Trump Perjured Himself
The former President knowingly signed a false affidavit in support of the Big Lie.
POLITICO (“Judge: Trump signed court document that knowingly included false voter fraud stats“):
Former President Donald Trump signed legal documents describing evidence of election fraud that he knew were false, a federal judge indicated on Wednesday.
U.S. District Court Judge David Carter wrote in an 18-page opinion that emails from attorney John Eastman, an architect of Trump’s last-ditch effort to subvert the 2020 election, needed to be turned over to the Jan. 6 select committee. Those emails, Carter wrote, “show that President Trump knew that the specific numbers of voter fraud were wrong but continued to tout those numbers, both in court and to the public.”
The emails are among the files that Eastman had been declining to turn over to the committee, citing attorney-client privilege. While Carter concluded that some of the materials fell under that privilege, he ruled that Eastman must disclose four emails to congressional investigators because they are evidence of a likely crime.
“The Court finds that these four documents are sufficiently related to and in furtherance of the obstruction crime,” wrote Carter, who is based in California.
According to Carter, Trump and his attorneys alleged in a Dec. 4 filing in Georgia state court that Fulton County had improperly counted more than 10,000 votes of dead people, felons and unregistered voters. They then moved that proceeding to federal court and discussed whether to use the same statistics in that filing. In private correspondence, Trump’s lawyers noted that the then-president had resisted signing documents containing “specific numbers.” On Dec. 31, Eastman emailed other Trump lawyers that the numbers filed in state court were not accurate.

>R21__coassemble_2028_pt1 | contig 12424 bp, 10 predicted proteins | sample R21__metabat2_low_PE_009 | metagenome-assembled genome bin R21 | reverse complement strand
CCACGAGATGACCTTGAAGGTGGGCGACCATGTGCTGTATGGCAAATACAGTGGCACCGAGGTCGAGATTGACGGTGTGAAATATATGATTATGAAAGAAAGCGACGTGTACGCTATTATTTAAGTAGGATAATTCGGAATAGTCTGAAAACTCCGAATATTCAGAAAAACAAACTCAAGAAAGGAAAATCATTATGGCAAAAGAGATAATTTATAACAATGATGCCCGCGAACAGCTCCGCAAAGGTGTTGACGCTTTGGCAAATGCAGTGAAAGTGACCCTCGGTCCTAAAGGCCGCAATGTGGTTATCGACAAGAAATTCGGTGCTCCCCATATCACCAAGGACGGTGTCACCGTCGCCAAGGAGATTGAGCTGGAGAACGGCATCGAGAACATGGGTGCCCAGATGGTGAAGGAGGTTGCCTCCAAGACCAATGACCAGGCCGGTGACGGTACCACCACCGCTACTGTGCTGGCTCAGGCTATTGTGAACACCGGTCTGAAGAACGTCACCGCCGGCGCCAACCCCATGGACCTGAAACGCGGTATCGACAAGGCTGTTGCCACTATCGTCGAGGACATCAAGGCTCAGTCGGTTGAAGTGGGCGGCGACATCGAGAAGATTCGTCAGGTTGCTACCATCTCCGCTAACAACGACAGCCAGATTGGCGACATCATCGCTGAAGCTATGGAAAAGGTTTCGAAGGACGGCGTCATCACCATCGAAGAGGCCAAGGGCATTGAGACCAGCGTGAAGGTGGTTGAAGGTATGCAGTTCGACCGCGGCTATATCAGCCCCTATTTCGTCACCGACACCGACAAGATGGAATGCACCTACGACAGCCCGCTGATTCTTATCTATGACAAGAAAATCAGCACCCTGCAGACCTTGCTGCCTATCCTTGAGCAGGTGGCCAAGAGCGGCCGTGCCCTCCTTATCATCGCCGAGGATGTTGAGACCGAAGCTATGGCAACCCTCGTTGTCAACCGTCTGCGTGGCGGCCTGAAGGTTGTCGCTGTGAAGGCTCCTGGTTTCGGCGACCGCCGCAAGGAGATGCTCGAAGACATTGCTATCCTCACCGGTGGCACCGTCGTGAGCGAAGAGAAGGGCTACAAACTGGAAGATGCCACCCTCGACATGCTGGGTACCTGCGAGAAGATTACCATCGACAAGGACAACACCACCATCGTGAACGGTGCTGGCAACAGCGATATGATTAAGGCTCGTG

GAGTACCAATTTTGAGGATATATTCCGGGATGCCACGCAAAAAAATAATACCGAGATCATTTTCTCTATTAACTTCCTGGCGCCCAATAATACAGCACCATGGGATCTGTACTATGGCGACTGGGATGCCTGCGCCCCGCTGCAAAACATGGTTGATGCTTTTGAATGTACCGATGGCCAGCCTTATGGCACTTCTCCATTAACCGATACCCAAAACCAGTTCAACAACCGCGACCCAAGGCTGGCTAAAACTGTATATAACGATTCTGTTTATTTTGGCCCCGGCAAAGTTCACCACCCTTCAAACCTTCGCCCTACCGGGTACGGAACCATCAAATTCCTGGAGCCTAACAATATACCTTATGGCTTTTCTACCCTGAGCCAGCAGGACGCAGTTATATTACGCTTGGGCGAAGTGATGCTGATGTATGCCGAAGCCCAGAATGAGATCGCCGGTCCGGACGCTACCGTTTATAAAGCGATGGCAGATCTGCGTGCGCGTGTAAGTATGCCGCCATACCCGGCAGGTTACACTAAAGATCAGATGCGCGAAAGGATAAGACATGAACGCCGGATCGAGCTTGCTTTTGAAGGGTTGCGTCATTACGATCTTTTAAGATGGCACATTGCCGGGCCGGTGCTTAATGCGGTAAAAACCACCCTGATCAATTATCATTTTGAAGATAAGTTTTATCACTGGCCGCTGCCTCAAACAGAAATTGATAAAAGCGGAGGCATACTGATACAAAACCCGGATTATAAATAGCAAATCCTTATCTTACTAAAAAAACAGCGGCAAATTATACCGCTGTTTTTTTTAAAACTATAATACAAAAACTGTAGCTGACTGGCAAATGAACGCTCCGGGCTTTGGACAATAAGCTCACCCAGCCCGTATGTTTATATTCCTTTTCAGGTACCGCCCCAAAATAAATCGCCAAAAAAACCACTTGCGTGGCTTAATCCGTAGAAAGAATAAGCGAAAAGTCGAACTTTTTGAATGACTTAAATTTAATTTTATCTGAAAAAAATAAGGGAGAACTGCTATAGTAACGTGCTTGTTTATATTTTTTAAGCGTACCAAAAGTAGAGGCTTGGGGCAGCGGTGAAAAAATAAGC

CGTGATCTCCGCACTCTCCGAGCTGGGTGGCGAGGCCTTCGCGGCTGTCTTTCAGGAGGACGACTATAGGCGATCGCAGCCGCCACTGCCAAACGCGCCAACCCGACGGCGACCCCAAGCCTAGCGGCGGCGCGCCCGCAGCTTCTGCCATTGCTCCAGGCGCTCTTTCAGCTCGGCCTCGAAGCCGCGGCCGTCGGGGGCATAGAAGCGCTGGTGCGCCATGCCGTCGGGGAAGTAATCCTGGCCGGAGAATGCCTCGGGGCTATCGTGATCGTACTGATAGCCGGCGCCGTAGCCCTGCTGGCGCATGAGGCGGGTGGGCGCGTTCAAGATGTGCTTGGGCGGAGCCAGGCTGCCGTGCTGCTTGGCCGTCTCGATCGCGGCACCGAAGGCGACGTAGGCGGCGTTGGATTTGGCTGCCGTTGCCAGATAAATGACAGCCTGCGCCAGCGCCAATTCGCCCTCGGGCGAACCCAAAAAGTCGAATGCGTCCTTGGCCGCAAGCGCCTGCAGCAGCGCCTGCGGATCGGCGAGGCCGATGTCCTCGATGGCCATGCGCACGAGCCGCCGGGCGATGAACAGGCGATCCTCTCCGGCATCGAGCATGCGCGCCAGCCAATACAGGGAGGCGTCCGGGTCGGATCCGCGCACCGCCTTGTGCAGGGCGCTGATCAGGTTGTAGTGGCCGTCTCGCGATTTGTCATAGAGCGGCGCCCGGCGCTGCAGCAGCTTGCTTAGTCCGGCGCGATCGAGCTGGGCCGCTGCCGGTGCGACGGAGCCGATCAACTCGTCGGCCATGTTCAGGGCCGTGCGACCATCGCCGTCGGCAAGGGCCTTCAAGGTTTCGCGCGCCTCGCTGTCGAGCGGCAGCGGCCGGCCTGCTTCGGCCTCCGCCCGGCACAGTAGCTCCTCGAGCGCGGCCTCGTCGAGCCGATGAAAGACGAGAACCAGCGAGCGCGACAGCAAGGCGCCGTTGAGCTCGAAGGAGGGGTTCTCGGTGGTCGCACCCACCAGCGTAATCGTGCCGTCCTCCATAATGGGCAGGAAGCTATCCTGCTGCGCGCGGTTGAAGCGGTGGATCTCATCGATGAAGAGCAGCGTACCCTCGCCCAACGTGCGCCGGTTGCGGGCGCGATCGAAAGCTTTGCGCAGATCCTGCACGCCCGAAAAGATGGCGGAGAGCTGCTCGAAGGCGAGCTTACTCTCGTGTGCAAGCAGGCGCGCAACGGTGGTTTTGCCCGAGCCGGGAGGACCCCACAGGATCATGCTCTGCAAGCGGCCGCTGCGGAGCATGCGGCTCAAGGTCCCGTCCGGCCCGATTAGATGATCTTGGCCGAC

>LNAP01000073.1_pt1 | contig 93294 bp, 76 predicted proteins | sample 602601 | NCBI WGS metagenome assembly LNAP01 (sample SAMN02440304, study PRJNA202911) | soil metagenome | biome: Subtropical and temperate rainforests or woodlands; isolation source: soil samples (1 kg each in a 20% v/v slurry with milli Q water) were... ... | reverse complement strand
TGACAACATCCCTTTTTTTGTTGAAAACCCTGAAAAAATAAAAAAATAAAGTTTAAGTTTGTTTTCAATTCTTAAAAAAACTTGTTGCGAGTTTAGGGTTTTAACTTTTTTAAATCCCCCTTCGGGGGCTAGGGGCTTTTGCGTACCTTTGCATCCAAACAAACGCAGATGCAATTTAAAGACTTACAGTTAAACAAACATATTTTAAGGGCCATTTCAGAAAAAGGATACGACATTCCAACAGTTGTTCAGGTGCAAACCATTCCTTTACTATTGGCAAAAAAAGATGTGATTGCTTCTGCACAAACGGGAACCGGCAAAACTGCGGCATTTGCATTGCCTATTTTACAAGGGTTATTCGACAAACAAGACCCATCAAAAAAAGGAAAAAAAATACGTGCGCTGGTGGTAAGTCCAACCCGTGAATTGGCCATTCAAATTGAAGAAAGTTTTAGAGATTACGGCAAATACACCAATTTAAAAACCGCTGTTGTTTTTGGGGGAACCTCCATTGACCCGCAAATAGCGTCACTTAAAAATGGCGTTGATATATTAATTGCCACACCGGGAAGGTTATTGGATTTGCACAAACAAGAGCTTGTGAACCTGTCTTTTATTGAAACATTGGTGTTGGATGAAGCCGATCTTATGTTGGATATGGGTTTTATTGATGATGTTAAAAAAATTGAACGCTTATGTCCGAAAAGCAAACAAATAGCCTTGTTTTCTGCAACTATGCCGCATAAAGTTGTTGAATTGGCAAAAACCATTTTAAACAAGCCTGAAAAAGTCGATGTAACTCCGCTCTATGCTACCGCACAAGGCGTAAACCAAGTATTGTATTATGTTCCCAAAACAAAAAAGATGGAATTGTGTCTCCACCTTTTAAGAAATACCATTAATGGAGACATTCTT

“Although the President signed a verification for [the state court filing] back on Dec. 1, he has since been made aware that some of the allegations (and evidence proffered by the experts) has been inaccurate,” Eastman wrote in an email to colleagues. “For him to sign a new verification with that knowledge (and incorporation by reference) would not be accurate.”
However, Trump and his lawyers opted to file the federal complaint using the same numbers that Eastman conceded were inaccurate.
“President Trump, moreover, signed a verification swearing under oath that the incorporated, inaccurate numbers ‘are true and correct’ or ‘believed to be true and correct’ to the best of his knowledge and belief,” added Carter, an appointee of President Bill Clinton. “The emails show that President Trump knew that the specific numbers of voter fraud were wrong but continued to tout those numbers, both in court and to the public. The Court finds that these emails are sufficiently related to and in furtherance of a conspiracy to defraud the United States.”
Carter’s ruling arms the Jan. 6 select committee with another batch of evidence supporting its investigation of Trump’s effort to subvert the 2020 election. Eastman’s emails were part of a cache of thousands held by Chapman University, Eastman’s former employer. The select committee subpoenaed Chapman to obtain the emails in January, and Eastman sued to block their release.
The judge’s latest decision could also provide legal fodder for ongoing criminal investigations being conducted by the Justice Department and by prosecutors in Fulton County, Georgia into the efforts by Trump and his allies to overturn the election. It’s unclear whether those investigators already have the emails at issue, but if they don’t, Carter’s latest ruling has put some on the public record and could ease access to others.
This is indeed rather compelling evidence that Trump knew that the claims he was making had no basis in fact. That he continued making them in public is disgraceful. That he did so under penalty of perjury is criminal.
This clearly falls under the crime-fraud exception to attorney-client privilege and Carter seems to have been exceedingly scrupulous in only allowing four emails to be released. I am not a lawyer but it seems evident to me that there was enough information already publicly available, mostly thanks to the January 6 Committee’s work, to have constituted a threshold showing that the exception was likely to be applicable.
I’m still skeptical, for a number of reasons, as to whether Trump will ever be criminally charged. Certainly, though, it gets more likely every time there’s a major finding.